Hans Silvester regularly opens his archives and selects his most beautiful images to share with you. Presented full-page, with little text, by theme and in small series, they change regularly. It’s up to you to keep an eye out for them if you’re hungry for their beauty, for the pleasure of your eyes.
About Hans Silvester:
From an early age, Hans Silvester, born in 1938 in Lörrach, Germany, had a passion for photography. In 1960, he arrived in the Camargue and enjoyed his first success with a report on horses, accompanied by texts by Jean Giono. Having fallen in love with the region, the photographer moved to Provence.
From then on, he traveled the world, taking images that testified to his curiosity and his talent for capturing the truth… In 1965, he joined the Rapho agency as a photojournalist, and it was in 1977 that he made the first cover of the first issue of the magazine Géo.
Throughout his life as a photographer, Hans Silvester collected an impressive number of images, all bearing his signature: from petanque to birds, horses (for which he won an award at the Leipzig Book Fair), cats, scarecrows, flying deer, local customs… in countries all over the world.
The 80s marked his commitment to the environment: he published reports devoted to Europe’s nature parks, denounced the ravages of deforestation in Amazonia, produced a long report on the Calavon river in Provence and finally took an interest in forest exploitation in North America. Since the early 2000s, he has been traveling through southern Ethiopia, meeting the peoples of the Omo valley and surrounding mountains.
These testimonies and the beauty of his photos of these exceptional peoples have earned him international recognition and great success. His work is exhibited in the world’s leading museums and galleries, as well as at photography festivals around the world.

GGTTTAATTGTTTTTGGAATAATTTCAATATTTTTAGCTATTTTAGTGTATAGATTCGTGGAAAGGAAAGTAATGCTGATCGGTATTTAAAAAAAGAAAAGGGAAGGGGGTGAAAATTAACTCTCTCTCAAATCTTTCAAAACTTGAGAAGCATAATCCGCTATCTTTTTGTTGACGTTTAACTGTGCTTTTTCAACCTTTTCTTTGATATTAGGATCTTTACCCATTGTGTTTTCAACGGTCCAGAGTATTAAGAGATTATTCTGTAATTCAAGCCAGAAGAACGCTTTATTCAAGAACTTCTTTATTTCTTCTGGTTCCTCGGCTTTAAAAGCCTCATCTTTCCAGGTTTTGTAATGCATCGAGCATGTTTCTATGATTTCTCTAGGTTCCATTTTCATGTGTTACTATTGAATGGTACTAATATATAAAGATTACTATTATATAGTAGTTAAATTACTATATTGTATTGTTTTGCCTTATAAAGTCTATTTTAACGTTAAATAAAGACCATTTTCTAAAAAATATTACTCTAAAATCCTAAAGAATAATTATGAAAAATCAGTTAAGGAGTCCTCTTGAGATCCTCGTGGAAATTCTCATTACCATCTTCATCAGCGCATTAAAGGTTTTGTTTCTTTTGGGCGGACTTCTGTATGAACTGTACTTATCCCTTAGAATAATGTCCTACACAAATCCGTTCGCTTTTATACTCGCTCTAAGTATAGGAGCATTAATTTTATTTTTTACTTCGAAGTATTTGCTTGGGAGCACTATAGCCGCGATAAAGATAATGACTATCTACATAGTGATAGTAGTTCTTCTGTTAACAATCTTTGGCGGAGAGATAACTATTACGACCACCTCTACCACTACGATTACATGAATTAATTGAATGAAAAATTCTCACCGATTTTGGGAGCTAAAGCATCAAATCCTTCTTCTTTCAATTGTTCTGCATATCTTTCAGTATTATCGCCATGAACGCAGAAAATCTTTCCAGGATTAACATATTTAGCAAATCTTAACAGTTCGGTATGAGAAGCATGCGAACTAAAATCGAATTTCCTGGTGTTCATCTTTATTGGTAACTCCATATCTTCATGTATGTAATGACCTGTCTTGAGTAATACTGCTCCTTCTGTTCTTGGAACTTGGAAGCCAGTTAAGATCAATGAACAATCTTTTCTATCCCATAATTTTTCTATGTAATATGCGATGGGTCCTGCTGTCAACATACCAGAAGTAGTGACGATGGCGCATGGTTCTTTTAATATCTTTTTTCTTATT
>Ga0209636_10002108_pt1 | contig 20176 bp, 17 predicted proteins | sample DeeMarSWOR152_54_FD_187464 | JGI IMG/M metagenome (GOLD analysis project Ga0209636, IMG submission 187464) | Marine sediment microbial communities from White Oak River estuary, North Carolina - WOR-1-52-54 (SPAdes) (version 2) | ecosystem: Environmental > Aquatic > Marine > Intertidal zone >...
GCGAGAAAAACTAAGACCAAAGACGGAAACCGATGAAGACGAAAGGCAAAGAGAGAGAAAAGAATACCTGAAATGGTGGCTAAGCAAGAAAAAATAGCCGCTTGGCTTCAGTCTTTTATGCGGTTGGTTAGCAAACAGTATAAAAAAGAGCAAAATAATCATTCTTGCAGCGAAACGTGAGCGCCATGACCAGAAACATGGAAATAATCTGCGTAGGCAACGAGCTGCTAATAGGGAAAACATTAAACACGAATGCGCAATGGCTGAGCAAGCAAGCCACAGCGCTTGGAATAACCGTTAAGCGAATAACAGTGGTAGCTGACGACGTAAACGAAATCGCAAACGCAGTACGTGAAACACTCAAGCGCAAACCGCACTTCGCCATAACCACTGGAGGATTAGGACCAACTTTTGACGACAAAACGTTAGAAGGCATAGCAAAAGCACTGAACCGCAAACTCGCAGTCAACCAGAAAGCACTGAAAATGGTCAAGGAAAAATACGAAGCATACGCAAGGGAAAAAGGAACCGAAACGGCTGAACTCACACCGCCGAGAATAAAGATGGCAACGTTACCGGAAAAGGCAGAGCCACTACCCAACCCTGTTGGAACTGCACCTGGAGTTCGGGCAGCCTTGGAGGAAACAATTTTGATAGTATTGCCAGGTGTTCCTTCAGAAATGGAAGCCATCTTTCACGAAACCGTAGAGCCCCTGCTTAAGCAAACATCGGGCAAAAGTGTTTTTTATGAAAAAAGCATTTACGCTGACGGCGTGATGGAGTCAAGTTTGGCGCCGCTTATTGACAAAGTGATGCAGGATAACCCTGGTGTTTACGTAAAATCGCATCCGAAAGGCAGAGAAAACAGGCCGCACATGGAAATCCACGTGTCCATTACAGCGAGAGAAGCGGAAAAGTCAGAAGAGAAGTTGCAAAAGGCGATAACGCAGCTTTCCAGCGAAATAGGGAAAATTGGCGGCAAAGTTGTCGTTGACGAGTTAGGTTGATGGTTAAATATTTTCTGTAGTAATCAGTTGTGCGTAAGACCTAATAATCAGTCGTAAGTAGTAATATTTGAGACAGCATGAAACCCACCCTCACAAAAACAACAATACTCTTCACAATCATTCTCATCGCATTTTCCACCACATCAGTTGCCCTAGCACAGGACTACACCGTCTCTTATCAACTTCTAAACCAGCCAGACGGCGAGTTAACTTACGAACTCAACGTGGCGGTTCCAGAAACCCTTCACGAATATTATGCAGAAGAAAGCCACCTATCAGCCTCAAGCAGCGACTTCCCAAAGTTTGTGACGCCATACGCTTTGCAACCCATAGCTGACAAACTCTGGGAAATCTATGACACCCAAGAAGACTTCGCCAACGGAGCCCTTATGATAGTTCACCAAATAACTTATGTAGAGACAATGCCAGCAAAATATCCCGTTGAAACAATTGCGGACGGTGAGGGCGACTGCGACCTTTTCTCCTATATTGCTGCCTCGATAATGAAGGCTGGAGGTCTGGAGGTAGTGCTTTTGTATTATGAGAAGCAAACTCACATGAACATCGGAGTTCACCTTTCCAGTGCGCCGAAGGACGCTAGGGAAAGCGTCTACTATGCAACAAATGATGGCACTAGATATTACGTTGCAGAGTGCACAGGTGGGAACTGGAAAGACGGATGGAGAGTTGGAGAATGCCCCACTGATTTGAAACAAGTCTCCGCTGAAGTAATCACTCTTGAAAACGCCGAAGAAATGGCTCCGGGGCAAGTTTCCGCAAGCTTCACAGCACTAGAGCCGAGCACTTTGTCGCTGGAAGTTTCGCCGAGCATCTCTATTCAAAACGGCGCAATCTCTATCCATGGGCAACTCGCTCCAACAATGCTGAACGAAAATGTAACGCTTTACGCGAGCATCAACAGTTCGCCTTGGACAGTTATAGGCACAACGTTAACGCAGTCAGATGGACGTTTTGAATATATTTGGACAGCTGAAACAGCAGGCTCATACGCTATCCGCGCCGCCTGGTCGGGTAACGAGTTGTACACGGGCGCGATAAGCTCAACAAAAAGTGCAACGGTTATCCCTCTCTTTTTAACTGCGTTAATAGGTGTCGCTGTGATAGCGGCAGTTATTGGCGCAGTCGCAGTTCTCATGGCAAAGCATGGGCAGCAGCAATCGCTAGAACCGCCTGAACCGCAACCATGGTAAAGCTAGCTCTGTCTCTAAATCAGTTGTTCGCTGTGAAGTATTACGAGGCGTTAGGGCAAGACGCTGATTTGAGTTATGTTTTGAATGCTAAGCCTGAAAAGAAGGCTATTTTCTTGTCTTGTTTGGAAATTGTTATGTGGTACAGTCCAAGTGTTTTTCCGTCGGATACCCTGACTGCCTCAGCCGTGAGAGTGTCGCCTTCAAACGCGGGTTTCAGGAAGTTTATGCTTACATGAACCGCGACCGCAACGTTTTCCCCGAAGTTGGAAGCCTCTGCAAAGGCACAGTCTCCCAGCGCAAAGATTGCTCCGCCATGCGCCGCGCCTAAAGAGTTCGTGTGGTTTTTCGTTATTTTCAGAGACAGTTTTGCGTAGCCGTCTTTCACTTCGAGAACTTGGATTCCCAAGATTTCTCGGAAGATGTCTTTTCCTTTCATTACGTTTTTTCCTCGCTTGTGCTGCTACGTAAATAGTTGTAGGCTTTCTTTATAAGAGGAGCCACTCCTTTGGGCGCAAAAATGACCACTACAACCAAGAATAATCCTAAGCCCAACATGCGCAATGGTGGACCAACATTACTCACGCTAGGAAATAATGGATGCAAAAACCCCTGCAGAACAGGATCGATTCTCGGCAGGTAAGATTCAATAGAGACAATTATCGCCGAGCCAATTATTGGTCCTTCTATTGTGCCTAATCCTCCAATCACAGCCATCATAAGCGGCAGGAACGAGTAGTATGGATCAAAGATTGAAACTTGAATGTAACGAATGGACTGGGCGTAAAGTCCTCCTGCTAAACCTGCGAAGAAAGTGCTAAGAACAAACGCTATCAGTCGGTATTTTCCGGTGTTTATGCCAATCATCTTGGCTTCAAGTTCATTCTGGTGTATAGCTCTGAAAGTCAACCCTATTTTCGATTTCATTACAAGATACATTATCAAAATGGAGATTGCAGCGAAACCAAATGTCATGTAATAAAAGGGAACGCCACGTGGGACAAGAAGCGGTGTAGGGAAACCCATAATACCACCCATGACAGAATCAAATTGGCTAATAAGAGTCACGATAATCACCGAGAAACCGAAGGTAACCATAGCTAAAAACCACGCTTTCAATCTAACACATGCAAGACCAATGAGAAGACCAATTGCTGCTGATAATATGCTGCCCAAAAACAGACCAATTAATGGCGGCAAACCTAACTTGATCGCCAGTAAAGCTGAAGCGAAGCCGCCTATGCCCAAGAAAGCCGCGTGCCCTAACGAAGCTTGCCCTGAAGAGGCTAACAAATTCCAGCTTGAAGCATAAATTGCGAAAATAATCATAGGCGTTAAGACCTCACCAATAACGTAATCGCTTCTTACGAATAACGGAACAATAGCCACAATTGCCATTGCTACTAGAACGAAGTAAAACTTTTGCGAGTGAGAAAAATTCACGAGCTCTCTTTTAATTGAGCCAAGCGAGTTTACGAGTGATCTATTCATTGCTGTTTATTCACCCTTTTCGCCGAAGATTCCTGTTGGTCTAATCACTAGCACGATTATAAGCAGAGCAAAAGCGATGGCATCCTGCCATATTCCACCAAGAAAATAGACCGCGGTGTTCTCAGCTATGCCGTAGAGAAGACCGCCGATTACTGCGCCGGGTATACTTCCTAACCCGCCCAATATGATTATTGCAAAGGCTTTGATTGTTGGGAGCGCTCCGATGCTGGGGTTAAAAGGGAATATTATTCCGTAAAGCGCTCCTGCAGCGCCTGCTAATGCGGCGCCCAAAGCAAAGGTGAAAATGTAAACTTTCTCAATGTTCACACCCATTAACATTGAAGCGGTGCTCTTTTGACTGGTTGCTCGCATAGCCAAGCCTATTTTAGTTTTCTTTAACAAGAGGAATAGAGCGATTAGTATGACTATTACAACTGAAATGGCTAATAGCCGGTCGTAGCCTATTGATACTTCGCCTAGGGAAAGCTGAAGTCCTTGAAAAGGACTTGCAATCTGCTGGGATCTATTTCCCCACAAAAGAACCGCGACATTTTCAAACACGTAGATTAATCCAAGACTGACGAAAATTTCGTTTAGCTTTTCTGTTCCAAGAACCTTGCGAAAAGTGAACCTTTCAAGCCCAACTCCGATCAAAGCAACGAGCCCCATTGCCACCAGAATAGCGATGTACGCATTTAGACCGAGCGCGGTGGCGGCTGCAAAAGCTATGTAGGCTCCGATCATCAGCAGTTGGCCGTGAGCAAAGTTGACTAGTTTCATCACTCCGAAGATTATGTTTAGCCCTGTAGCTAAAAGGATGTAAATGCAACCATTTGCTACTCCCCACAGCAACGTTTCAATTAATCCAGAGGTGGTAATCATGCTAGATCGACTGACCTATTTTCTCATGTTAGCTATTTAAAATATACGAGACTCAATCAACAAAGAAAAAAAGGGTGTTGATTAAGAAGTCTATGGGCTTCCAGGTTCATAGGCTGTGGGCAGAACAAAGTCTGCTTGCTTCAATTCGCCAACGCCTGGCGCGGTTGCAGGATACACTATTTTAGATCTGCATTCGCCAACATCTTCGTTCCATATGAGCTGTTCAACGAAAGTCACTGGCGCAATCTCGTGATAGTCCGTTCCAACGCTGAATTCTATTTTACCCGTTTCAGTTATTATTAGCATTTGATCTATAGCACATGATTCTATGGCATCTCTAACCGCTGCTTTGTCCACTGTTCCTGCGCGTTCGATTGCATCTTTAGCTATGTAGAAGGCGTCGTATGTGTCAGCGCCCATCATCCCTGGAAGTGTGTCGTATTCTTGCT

In December 2022, Hans Silvester was awarded the Prix International Planète Albert Kahn for his life’s work and for his photographs of an era from 1960 to the present day. Thanks to his openness to the world, the acuity of his photographic eye and his sense of beauty, he brings us iconic images of everyday people, witnesses to a culture, a place, a moment… The photographer’s eye freezes an ephemeral moment to remind us of what constitutes our history. As such, he is at once an artist, a sociologist, a historian, a defender of culture and nature through an approach based on trust and observation.
The signature of this formidable observer lies in his ability to immerse himself in the subjects that fascinate him, the time he spends on them (years), his integration into so many different worlds, all of which have accepted him, integrated him, offered themselves to his gaze.